Sadly, I saw Challenger break apart in 1986, and waited for the twin sonic booms that never came when we lost Columbia in 2003. But I also witnessed space shuttle Discovery’s triumphant return to flight in 1988 and again in 2005, following both tragic accidents.

Ah, Discovery…

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The STS-133 Tweetup group visits space Shuttle Discovery on her launch pad at sunset. Photo credit: Jenifer Olson

Discovery was the grand lady of the space shuttle program. Besides returning the U.S. to space after both shuttle accidents, Discovery reigned as the oldest orbiter in service, flying more miles and carrying more crew members than any other vehicle.

This illustrious flying machine had many firsts, including the first cosmonaut to fly on an American spacecraft, the first sitting member of Congress to fly in space and the oldest person to fly in space. She also carried the first female to ever pilot a spacecraft and was also the mission shuttle the first time two female commanders were in space at the same time.

On Coincidences…

 

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Amelia Earhart (Photo credit: Wikimedia Commons)

Now, you might say my being invited to attend the STS-133 NASA Tweetup was a random coincidence, and you might be right. But then I would have to tell you that the person who helped make it possible for me to attend the event was someone I met on Twitter, someone who hired me to develop a Website about… wait for it… Amelia Earhart, the most famous female pilot in history at http://searchforamelia.org. I started following NASA on Twitter when I created a social media profile last year to help launch the Amelia site, and that’s how I learned of the Tweetup.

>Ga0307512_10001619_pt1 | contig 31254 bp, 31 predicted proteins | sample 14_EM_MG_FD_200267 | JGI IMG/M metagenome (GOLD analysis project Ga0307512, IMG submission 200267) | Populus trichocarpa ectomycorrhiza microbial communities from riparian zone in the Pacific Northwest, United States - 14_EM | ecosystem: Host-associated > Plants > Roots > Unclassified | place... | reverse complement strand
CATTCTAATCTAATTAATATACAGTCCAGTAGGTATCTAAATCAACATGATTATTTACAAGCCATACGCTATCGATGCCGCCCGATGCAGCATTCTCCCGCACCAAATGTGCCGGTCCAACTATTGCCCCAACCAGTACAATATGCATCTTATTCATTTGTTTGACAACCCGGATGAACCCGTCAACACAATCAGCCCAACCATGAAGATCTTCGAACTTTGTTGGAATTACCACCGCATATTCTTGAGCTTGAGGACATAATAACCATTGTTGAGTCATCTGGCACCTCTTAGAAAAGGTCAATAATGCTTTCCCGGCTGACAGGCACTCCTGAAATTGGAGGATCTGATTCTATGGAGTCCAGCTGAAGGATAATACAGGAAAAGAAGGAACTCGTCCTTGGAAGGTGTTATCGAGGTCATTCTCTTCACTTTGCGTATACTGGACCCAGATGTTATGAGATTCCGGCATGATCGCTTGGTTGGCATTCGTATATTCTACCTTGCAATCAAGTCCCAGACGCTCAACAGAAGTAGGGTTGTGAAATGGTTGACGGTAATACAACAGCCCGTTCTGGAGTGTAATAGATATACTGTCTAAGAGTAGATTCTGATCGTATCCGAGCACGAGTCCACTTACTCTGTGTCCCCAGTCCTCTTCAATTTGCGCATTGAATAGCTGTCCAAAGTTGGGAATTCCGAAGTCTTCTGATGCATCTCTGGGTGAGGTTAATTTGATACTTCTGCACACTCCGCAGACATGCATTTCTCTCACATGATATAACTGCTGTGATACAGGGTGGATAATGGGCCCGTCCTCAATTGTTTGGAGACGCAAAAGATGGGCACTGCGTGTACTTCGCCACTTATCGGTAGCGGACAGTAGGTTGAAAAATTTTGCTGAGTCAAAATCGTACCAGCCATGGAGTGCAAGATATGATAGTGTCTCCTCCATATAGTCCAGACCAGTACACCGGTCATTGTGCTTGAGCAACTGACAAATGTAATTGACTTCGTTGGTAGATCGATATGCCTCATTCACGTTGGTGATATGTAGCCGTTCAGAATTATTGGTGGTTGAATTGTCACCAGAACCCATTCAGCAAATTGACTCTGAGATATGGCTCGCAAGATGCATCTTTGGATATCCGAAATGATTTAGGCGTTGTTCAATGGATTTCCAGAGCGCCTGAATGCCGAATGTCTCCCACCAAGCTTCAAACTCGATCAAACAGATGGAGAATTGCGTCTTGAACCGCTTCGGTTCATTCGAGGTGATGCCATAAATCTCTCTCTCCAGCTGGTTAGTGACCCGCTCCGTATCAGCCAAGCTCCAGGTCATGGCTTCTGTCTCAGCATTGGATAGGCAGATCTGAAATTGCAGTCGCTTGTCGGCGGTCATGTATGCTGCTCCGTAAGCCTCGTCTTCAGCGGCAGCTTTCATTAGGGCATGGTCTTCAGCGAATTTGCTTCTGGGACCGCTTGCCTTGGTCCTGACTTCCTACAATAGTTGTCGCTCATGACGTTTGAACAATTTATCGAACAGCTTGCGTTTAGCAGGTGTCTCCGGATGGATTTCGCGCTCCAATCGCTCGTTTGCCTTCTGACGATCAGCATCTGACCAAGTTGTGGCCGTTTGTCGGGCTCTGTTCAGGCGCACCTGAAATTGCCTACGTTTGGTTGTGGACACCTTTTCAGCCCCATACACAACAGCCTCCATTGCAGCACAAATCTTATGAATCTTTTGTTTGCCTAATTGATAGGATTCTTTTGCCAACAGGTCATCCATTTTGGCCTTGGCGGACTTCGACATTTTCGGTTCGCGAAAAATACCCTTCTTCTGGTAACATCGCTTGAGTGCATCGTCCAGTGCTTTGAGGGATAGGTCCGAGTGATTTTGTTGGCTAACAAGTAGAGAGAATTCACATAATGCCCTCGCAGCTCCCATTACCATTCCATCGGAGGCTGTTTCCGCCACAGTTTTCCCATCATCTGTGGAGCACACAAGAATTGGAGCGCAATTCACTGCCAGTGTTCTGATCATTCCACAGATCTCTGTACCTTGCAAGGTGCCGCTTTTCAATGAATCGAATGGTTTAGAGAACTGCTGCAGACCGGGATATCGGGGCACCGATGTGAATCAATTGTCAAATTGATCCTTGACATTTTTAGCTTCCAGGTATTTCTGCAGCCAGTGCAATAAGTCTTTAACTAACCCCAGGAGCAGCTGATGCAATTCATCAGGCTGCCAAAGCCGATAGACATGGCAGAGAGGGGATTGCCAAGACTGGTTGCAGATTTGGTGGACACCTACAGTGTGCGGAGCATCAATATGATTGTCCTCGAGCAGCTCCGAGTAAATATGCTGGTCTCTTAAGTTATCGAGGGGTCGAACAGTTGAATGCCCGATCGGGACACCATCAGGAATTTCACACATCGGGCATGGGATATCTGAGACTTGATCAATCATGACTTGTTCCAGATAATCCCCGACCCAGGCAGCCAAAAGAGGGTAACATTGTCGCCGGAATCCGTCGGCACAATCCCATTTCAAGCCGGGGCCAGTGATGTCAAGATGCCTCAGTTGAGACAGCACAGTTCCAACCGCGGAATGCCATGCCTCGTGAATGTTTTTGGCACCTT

Also consider that on June 17, 2010, the watch that Amelia Earhart wore on both of her historic Atlantic crossings was brought aboard the International Space Station by astronaut Shannon Walker, 82 years to the day of Amelia’s first flight. Earhart’s watch arrived at the station onboard the Russian Soyuz spacecraft, which docked with the ISS as the two vehicles were “coincidentally” flying over the Atlantic Ocean. It’s still there.

Discovery’s Last Dance…

 

The 2010 NASA Tweetup was an amazing experience, from start to finish. Besides having the incredible opportunity to meet many Twitter friends in real life, we were treated to presentations from NASA executives and astronauts, given VIP access to the press site, toured the launch pad and more.  And although we were disappointed when Discovery’s flight was postponed, we were all invited back to witness her spectacular launch from Kennedy Space Center on February 24, 2011.